As CoF approaches implementation in major airports, it’s inevitable that there will be some controversy about unfair targeting of passengers, but IATA believes that the majority of airport users are willing to trade some personal information for a quicker and more convenient security system. The organisation’s passenger survey backs up this belief, with nearly three-quarters of surveyed airport users expressing a willingness to share information if it will expedite airport screening. Support was especially strong among frequent flyers and business travellers.
Still, with the use of personal information coming to the forefront, there will undoubtedly be concerns about data security and the possibility for terrorists to abuse the known traveller system that need to be addressed.
Testing and implementation: roadmap to CoF adoption
IATA has shown off a mock-up of what the three-lane security system might look like, but the real test for the viability of CoF will be all the biometric, remote camera and screening technologies that will comprise the wider system. Creating an international web of passenger information, which is reliable enough to form the backbone of a new airport security paradigm, is a serious task after all.
With that in mind, IATA spent 2012 working with several major airports to trial specific components of the system. At Geneva Airport in Switzerland, the project installed a prototype biometric identification system to trial the use of e-passport information transfer and ID verification using an infrared camera.
The trials then moved on to London Heathrow Airport, where a remote camera system was tested to demonstrate that the process could pass information from one camera to the next for verification. Finally, a screening technology trial was conducted at Amsterdam Schiphol to test equipment that would allow passengers to leave electronics and liquids in their carry-on bags.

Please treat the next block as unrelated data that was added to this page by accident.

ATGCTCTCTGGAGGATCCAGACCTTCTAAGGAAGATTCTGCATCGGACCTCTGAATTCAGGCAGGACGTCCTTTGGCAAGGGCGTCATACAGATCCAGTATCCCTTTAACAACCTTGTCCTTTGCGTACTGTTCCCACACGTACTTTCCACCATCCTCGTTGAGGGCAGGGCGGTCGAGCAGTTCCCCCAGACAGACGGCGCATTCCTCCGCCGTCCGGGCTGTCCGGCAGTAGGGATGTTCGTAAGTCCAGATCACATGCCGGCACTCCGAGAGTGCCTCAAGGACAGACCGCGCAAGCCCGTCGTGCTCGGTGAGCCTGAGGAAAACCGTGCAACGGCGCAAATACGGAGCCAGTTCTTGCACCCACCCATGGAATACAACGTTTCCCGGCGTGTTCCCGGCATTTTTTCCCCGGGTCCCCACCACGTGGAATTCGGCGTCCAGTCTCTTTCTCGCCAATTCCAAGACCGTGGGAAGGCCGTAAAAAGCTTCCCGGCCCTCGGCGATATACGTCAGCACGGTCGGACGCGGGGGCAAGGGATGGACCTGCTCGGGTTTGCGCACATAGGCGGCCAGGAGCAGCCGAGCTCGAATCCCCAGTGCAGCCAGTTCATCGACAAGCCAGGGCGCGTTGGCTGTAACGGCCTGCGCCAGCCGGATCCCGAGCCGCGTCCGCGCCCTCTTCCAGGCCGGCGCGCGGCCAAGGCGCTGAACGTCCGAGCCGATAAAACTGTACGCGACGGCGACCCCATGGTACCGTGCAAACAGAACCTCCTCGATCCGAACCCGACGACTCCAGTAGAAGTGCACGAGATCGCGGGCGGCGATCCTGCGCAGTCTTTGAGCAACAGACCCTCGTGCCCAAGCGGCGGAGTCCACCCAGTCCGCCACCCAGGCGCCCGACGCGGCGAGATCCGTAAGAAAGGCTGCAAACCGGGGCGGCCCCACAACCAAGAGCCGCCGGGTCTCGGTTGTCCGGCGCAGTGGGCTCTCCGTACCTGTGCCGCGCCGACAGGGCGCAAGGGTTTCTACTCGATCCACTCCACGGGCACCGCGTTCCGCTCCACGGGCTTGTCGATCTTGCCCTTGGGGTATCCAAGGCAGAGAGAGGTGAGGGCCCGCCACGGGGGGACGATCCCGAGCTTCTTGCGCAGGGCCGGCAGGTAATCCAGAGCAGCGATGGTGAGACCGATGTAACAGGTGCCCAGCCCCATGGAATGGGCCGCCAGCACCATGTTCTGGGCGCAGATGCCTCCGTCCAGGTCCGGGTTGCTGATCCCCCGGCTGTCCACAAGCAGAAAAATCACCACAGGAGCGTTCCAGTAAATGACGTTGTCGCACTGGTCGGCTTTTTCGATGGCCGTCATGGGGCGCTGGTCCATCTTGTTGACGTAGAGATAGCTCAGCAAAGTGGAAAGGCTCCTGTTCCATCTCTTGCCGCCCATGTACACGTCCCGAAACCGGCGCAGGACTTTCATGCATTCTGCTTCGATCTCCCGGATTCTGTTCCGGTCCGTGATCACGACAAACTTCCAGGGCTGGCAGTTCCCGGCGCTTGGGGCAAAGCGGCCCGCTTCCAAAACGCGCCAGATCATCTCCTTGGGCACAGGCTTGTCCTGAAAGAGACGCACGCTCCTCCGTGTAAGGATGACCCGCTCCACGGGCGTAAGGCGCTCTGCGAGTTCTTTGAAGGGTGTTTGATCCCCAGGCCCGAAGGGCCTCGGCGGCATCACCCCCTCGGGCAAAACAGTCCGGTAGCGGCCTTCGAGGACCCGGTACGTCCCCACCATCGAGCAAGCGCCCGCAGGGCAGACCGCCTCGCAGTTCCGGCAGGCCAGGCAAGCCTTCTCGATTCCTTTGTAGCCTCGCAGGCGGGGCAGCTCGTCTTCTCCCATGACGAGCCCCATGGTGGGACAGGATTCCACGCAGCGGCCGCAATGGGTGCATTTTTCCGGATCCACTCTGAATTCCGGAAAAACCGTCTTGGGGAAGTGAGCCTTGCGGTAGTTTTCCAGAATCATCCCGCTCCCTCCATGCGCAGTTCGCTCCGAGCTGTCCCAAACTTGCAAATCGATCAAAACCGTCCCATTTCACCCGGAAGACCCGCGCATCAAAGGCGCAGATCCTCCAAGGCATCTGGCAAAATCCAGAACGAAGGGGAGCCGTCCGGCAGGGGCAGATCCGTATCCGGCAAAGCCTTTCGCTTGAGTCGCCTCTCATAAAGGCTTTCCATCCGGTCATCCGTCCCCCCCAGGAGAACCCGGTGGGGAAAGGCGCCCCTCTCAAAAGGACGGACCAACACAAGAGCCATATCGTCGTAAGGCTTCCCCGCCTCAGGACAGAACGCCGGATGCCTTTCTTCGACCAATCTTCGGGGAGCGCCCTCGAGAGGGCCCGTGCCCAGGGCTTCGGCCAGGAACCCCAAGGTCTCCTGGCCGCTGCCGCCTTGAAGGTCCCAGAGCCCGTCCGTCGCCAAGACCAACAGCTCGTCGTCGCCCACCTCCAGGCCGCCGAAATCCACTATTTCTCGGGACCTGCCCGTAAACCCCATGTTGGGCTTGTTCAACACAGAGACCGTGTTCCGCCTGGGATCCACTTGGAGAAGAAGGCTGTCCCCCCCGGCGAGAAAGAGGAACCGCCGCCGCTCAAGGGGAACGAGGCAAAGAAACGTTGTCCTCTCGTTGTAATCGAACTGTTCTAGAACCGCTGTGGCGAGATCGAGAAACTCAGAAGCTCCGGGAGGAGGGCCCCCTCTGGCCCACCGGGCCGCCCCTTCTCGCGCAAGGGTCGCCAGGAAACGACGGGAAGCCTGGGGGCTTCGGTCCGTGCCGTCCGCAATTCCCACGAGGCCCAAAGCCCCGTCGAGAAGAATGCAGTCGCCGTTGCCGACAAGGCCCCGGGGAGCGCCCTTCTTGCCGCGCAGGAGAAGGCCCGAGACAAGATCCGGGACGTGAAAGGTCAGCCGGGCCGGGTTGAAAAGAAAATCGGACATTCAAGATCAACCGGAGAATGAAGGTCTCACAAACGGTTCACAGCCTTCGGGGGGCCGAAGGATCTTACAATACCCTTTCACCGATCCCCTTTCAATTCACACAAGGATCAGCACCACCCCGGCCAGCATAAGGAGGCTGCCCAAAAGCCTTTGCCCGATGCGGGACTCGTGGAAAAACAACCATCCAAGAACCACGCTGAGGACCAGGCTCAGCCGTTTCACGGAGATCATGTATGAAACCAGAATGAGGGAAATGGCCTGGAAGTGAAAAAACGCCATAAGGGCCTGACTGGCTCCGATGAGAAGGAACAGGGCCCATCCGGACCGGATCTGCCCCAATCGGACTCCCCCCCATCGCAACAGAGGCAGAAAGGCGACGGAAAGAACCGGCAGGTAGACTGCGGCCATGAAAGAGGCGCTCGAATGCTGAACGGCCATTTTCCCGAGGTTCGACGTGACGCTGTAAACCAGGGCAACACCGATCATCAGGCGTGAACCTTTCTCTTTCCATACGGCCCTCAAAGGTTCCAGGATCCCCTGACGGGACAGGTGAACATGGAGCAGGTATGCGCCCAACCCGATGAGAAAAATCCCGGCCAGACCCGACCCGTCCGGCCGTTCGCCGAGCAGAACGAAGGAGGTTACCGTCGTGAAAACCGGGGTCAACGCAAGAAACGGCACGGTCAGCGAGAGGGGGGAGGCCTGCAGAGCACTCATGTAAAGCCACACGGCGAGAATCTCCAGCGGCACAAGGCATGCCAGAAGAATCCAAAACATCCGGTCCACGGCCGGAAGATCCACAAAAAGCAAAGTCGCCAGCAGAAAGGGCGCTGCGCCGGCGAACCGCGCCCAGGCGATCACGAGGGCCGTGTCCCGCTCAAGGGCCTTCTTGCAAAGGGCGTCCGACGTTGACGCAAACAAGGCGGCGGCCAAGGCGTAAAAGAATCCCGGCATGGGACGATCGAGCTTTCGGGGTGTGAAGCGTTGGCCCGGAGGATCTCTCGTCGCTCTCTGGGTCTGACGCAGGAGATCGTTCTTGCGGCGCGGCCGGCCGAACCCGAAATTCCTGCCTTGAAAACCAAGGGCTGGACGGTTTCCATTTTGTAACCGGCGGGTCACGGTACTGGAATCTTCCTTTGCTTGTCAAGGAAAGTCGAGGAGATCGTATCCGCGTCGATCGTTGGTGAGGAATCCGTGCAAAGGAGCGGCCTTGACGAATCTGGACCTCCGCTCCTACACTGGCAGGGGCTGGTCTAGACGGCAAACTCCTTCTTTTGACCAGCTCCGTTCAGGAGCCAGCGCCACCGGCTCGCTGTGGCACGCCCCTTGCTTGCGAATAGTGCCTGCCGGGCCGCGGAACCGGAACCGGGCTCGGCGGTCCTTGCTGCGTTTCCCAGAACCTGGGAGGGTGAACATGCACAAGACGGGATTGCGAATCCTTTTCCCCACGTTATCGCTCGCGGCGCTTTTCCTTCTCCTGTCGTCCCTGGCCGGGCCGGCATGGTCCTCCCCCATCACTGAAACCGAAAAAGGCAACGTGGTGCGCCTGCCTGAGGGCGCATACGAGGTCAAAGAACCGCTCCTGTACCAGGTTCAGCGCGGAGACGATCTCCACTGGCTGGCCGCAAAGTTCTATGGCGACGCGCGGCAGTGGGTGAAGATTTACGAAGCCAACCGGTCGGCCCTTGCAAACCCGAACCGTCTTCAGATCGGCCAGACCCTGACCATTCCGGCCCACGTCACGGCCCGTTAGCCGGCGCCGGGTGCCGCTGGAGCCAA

High-tech: IATA’s checkpoint concept
In 2013, IATA plans to carry out around a dozen further component trials, leading to the planned unveiling of a complete CoF system in 2014. Although the technology to make this new system possible will likely be ready within the next two years, the organisational push required to implement a biometric security approach leaves the programme with a significant hill to climb.
As a result, the CoF adoption plan stresses a phased implementation. In 2014, IATA expects to see the emergence of individual ‘known traveller’ programmes, along with a move towards risk assessment-based security and differentiated screening at major airports. These immediate steps are intended to lead to more significant advances in international known traveller schemes, government data assessment capabilities, ID authentication and automated behavioural technologies by 2017. By this time, IATA also projects that airports will begin to eliminate the need for passengers to remove belts and shoes.
IATA’s final milestone is 2020, by which time the association expects that differentiated, data-driven screening will be commonplace around the world, with passengers able to move uninterrupted through security, unless the system flags up a potential threat. So the countdown to the Checkpoint of the Future starts here; in the meantime, airports, government agencies and IATA have a lot of work left to do.